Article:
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'RMS power - off topic'
1997\08\10@144941 by

I'm into a small PIC  project measuring AC line power consumption
of different loads that can be highly reactive/inductive.

I need to measure power the same way the power companies do.
They _do_ measure RMS, don't they?

Also I wonder: If I just measure current, utilizing a toroid and a load
resistor,  and let the PIC do the root-mean-squaring over considerable
time - will that give me a fair approximation of power consumtion?

I seem to remember that I need the RMS of both the current and the
voltage, and the phase relationship betwixt the two?
(Yes, I _have_ ordered "The Art of Electronics")

Anyway, I only need to mimic the way the power company's inductive
rotating disk measures power.  I also just need the hour average,
so there's plenty of time.

All hints will be appreciated

Gus
For measuring RMS power, there's a chip (from Analog Devices, I
think) that does power to frequency conversion.  It does analog
multiplication of the voltage and current samples, giving instantaneous
power, then drives a V to F converter.  For energy (joules or watt
seconds), just count the pulses.

Harold
Harold M Hallikainen wrote:
>
>         For measuring RMS power, there's a chip (from Analog Devices, I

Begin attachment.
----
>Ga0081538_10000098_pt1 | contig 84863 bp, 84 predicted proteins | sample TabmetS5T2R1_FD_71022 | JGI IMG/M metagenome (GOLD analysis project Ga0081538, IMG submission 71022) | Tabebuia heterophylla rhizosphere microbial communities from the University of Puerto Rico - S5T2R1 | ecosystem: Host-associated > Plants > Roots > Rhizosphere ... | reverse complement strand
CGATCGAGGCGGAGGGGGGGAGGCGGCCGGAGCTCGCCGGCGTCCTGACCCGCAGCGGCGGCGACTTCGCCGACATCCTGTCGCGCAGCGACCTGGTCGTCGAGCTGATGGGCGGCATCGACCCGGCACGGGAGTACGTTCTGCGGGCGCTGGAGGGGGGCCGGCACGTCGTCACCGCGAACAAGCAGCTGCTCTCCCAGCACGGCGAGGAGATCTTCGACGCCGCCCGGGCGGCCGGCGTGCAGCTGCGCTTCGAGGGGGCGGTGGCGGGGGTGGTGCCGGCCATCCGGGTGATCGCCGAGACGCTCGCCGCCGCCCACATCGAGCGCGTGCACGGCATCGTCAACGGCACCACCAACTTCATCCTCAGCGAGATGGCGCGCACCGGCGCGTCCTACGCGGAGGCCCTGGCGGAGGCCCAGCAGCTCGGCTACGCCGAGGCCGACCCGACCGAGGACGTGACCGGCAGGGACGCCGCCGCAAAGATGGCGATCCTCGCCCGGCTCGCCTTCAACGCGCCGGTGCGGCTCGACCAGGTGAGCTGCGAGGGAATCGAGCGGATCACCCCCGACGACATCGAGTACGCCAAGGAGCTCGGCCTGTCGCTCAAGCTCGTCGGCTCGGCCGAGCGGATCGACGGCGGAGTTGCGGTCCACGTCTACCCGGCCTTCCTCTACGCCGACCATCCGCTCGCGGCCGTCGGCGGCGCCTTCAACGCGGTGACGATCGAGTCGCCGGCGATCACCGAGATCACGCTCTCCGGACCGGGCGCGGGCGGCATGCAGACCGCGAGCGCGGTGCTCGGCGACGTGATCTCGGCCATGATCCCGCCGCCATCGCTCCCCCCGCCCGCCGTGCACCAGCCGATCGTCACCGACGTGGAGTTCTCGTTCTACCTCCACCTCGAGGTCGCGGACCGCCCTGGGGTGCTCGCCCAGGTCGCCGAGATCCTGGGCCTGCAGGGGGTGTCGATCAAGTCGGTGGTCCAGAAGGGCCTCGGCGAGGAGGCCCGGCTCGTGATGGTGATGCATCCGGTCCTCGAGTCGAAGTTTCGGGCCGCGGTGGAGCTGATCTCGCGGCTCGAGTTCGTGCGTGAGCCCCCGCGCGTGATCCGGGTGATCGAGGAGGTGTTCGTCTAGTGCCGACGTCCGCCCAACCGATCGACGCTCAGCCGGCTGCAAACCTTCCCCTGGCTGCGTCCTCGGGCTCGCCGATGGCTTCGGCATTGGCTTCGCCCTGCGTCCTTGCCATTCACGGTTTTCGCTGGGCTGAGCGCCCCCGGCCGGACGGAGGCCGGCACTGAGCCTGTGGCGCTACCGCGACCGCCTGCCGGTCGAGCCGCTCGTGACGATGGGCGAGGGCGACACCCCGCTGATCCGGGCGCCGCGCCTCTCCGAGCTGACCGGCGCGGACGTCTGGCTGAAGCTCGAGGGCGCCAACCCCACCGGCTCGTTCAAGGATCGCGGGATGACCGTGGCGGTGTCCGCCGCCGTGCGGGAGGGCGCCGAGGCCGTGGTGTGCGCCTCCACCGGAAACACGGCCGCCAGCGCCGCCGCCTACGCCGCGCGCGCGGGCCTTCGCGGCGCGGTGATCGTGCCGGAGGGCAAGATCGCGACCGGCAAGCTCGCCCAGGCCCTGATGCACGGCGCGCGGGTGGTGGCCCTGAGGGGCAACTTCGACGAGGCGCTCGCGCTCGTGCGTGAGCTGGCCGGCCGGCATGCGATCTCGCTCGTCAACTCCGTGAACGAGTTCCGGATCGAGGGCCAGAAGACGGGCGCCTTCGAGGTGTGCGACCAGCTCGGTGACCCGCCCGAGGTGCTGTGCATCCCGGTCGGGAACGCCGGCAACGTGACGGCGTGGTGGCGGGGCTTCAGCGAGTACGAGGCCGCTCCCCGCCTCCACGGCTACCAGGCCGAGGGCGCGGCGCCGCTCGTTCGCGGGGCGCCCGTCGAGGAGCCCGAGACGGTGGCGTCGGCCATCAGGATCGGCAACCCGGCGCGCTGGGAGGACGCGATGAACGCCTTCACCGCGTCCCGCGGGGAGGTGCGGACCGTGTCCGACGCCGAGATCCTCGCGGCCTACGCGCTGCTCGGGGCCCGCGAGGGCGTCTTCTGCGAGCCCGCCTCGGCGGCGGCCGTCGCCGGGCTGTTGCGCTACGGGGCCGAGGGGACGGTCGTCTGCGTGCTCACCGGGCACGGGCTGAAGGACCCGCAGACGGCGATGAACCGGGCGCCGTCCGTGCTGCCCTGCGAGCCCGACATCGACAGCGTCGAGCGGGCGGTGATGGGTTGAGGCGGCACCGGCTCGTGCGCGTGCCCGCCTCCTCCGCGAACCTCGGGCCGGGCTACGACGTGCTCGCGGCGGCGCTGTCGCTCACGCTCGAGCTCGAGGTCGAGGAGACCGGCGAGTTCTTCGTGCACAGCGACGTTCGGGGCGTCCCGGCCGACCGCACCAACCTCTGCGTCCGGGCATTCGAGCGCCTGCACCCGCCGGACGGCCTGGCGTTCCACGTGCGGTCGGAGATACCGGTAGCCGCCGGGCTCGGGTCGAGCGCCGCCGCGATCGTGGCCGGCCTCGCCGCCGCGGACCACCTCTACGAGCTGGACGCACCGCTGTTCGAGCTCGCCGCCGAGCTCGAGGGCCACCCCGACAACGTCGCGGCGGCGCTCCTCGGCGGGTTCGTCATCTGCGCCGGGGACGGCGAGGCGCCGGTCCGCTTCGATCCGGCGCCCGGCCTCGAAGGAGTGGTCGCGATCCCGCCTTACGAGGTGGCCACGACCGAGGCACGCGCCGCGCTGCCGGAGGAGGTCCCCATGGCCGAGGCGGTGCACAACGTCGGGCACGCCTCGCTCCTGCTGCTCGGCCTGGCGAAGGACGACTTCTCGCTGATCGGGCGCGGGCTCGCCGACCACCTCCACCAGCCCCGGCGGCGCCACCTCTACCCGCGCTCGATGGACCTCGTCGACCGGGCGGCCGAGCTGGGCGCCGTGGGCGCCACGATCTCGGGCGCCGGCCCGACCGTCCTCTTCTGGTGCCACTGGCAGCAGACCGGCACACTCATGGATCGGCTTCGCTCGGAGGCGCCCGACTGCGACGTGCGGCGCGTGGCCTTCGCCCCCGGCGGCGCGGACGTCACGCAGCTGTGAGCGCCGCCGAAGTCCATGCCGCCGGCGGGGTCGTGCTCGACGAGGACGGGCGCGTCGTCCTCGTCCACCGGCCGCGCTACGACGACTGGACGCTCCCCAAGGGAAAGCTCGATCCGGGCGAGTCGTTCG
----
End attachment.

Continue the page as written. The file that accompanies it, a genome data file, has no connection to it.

> think) that does power to frequency conversion.  It does analog
> multiplication of the voltage and current samples, giving instantaneous
> power, then drives a V to F converter.  For energy (joules or watt
> seconds), just count the pulses.
>
> Harold

Go to http//:http://www.sames.co.za I know they have a few flavours of a chip
that gives you x ticks/watt (RMS) os something like that.

--
Friendly Regards

Tjaart van der Walt
tjaartwasp.co.za
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Gustaf Tham wrote:

> I need to measure power the same way the power companies do.

Sort of.  They try to, but it doesn't always work that way and most of
the time they aren't TOO critical.  What's a few watt-hours among
millions?

> They _do_ measure RMS, don't they?

"RMS Power" has no meaning.  See below.

> Also I wonder: If I just measure current, utilizing a toroid and a
> load resistor,  and let the PIC do the root-mean-squaring over
> considerable time - will that give me a fair approximation of power
> consumption?

An approximation certainly, but fair?  No.  Must measure voltage too.

> I seem to remember that I need the RMS of both the current and the
> voltage, and the phase relationship betwixt the two?

Getting closer but: No.  You need the mean of the instantaneous
product of current and voltage, averaged over whatever interval.
Probably you don't even want it averaged, just accumulated over an
interval.  Presumably what you want is watt-hours per however long.

If you are talking POWER, or in fact ENERGY, you want only the
accumulated product of instantaneous voltage and time.  It turns out to
be far easier than you were thinking.  The RMS voltage or current is the
voltage which corresponds to a given energy expenditure for a given